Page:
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Female Serial Killers and Their Impact on the Criminal Justice System

Female serial killers are something of a rarity in the criminal justice system, but there have been a number of cases that have had a significant impact on our criminal justice system.

Marie Noe (1928-Present)

Marie Noe is an American woman and female serial killer who was convicted in 1999 for the murder of eight of her children. Between the years of 1949 and 1968, eight of the ten Noe children died of mysterious causes; at the time, they had been attributed to sudden infant death syndrome. All of the children had been born healthy and had normal development, but died between the ages of two weeks and 14 months. After giving birth to her last child Arthur Joseph in 1968, Noe had an emergency hysterectomy. 30 years later, a reporter from Philadelphia magazine brought her story back to the public, urging to investigate the case. Noe admitted to smothering four of her children, but said she wasn’t sure what happened to the other four. Two had died of actual natural causes. A plea agreement was reached, charging her with eight counts of second-degree murder. She was sentenced to 20 years probation with the first five years under house arrest. A September 2001 study was filed with the court, stating that Noe suffered from mixed-personality disorder.

Delphine LaLaurie (1775?-1842?- exact dates unknown)

Female serial killer Delphine LaLaurie was alleged to have helped torture, mutilate, and kill nearly 100 black slaves in the early 1800s. The wife of a wealthy New Orleans physician, she threw extravagant parties in their mansion in the French Quarter, but was also known to physically abuse her slaves, an incident where she brutally beat one in her garden after the slave allegedly pulled her hair while brushing it. Another slave jumped to her death from a second floor window to escape LaLaurie’s attacks. After responding to a fire in the LaLaurie mansion in 1834, firemen discovered several dead slaves chained to the walls in the attic. LaLaurie and her husband fled New Orleans shortly thereafter. It is rumored that they escaped to Paris, where it is believed that she died.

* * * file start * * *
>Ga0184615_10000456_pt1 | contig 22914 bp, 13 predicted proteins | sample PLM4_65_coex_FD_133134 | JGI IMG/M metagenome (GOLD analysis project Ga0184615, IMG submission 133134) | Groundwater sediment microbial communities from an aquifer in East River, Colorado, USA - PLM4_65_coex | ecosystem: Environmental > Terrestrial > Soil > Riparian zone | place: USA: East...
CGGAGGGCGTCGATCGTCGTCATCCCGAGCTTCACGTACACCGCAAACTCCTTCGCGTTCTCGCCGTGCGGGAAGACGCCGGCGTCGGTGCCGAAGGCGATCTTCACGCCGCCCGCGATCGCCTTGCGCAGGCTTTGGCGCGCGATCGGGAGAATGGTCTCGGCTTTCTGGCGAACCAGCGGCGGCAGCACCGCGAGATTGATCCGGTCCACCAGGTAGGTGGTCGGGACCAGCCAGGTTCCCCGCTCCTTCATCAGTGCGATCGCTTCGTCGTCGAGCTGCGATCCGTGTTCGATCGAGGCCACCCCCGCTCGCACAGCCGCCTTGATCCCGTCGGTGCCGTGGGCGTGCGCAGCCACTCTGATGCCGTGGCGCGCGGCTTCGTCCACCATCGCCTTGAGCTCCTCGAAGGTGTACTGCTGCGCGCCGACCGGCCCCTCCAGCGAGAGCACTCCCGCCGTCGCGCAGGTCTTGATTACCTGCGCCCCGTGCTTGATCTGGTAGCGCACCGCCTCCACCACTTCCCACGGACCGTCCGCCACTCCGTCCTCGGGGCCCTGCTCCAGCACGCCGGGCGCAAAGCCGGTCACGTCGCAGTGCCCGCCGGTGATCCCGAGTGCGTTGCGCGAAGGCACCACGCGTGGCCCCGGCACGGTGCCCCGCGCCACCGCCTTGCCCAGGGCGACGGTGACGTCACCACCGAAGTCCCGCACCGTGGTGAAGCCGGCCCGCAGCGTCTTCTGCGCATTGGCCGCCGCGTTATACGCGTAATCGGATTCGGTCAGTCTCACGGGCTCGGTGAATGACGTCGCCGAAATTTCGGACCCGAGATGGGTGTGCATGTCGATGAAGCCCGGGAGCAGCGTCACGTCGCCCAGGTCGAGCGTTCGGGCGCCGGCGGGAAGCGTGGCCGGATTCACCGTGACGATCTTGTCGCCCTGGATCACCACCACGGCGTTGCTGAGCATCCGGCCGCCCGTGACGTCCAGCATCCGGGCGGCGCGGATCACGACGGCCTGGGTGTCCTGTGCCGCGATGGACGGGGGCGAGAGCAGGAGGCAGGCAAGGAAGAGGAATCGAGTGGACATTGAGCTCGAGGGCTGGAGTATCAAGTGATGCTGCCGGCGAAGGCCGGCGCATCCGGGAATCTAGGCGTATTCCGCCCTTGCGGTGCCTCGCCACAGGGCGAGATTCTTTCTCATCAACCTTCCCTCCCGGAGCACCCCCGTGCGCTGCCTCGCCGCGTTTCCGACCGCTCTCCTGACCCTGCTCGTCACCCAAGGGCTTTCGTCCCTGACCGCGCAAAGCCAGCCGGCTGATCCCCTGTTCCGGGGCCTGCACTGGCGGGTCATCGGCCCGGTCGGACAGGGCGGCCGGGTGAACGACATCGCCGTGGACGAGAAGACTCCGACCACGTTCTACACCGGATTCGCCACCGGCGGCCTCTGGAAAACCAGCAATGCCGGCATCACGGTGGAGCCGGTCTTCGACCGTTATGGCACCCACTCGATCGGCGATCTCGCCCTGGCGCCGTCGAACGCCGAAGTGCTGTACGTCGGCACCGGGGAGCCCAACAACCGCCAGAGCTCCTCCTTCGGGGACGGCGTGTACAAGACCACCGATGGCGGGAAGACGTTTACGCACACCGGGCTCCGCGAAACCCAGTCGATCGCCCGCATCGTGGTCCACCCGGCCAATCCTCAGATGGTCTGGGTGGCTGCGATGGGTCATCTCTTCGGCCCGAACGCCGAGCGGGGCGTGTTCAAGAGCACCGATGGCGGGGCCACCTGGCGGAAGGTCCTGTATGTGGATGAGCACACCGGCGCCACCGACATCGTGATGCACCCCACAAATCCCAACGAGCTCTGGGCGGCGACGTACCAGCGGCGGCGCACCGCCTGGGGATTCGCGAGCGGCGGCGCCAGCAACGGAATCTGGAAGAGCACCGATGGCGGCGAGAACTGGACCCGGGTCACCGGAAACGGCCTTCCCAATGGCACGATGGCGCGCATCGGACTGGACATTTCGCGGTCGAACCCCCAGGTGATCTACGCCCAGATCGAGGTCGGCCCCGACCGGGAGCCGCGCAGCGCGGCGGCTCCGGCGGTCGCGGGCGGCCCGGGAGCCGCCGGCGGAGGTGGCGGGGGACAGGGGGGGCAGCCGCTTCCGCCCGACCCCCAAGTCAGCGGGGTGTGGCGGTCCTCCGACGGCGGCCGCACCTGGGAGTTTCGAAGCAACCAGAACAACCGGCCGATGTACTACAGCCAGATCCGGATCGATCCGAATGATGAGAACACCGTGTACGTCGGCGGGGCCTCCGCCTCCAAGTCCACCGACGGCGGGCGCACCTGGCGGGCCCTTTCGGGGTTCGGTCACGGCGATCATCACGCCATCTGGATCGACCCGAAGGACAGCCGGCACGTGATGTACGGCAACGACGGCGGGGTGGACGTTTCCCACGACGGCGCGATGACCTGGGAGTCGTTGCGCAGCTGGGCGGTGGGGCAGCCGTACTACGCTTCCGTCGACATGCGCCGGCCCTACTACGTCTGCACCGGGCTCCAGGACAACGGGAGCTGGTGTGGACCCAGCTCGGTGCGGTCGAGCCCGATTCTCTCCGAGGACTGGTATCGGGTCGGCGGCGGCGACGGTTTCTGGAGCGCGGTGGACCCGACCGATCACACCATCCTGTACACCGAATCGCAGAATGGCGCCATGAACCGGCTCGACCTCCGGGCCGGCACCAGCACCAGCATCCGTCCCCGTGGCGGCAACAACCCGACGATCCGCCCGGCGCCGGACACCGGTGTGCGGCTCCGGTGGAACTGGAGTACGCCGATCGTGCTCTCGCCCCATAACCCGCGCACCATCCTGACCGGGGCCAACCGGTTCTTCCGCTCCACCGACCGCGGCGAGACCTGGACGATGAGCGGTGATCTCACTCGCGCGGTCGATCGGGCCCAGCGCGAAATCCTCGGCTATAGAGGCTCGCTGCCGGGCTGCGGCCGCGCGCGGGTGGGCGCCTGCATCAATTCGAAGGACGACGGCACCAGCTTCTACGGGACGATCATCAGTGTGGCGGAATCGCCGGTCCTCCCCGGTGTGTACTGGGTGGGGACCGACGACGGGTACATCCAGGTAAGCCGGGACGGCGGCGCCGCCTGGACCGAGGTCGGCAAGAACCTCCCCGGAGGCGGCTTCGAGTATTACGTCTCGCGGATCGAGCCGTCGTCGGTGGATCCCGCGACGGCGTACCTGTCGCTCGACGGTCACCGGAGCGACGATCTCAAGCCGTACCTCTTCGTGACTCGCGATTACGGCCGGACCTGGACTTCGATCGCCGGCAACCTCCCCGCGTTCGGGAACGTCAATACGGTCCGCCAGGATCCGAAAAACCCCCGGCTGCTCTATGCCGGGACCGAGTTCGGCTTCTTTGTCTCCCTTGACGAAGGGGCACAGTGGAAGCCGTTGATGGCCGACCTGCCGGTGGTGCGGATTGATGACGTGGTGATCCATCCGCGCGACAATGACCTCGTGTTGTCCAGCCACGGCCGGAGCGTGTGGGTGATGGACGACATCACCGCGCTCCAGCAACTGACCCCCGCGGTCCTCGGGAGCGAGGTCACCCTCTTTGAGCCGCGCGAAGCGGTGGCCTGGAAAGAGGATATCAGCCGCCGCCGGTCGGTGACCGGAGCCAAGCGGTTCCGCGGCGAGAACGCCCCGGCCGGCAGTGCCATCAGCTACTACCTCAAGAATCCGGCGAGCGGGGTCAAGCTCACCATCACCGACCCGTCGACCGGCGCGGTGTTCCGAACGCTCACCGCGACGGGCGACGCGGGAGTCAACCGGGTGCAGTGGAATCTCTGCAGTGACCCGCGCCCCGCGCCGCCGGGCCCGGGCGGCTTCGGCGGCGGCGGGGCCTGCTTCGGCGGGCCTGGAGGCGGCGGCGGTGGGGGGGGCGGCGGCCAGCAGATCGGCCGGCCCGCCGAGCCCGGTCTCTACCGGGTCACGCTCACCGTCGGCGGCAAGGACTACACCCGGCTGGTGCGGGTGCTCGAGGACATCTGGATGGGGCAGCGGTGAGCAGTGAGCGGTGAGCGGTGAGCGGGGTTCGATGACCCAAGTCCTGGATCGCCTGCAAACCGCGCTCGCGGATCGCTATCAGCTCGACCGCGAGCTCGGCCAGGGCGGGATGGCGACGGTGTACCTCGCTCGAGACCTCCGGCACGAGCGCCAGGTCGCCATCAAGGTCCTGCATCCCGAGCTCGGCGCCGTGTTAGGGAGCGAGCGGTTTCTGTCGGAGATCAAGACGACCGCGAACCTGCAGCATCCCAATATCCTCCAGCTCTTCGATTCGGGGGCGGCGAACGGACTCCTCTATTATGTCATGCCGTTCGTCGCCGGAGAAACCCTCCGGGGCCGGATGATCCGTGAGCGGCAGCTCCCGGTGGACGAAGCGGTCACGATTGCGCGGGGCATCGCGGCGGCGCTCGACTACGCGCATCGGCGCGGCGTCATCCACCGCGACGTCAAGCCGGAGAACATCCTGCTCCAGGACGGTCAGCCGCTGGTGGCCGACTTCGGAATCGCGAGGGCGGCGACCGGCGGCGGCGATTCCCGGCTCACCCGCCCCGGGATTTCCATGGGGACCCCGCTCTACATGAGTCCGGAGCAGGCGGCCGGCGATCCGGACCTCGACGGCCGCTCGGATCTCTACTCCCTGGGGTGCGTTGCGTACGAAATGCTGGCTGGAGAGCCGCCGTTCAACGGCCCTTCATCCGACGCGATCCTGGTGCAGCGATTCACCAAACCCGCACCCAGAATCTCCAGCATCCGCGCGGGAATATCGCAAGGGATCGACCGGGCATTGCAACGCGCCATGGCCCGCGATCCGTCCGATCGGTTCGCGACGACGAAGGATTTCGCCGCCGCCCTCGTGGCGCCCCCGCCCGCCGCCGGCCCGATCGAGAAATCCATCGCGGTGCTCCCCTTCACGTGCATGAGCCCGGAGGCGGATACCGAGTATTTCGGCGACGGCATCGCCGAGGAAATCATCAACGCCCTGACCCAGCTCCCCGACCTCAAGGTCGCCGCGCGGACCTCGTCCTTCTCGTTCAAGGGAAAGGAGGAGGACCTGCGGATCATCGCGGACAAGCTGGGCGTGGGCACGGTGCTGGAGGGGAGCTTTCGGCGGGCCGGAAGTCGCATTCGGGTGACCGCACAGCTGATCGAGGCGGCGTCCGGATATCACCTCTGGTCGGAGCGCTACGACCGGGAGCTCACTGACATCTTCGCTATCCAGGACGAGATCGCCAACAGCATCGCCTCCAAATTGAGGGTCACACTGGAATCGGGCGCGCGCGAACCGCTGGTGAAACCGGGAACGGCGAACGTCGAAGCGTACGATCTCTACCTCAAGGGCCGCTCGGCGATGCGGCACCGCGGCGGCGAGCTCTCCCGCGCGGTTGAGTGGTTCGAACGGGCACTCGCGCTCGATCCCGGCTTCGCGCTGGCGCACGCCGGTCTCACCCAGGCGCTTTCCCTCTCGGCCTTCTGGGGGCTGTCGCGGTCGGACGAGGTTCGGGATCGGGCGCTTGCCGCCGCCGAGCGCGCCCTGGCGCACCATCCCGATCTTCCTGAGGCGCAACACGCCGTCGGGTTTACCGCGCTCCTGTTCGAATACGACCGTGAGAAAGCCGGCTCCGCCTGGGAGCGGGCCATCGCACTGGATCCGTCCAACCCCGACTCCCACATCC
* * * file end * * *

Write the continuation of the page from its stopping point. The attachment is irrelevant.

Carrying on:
Aileen Wuornos (1956-2002)

Aileen Wuornos began working as a prostitute while she was attending high school in Michigan. She later moved to Florida and began a relationship with a 24-year-old motel maid named Tyria Moore. Wuornos supported herself and Moore by hooking. In 1989, Wuornos shot electronics storeowner Richard Malloy three times with a .22 caliber after he allegedly tried to rape her. Over the course of the next year, she killed seven more men – she would later claim that these killings were done in self-defense. The State of Florida sentenced her to six death sentences, and she was executed by lethal injection on October 9, 2002. The story of this female serial killer was later revived in 2003’s Academy Award winning film Monster,starring Charlize Theron and Christina Ricci.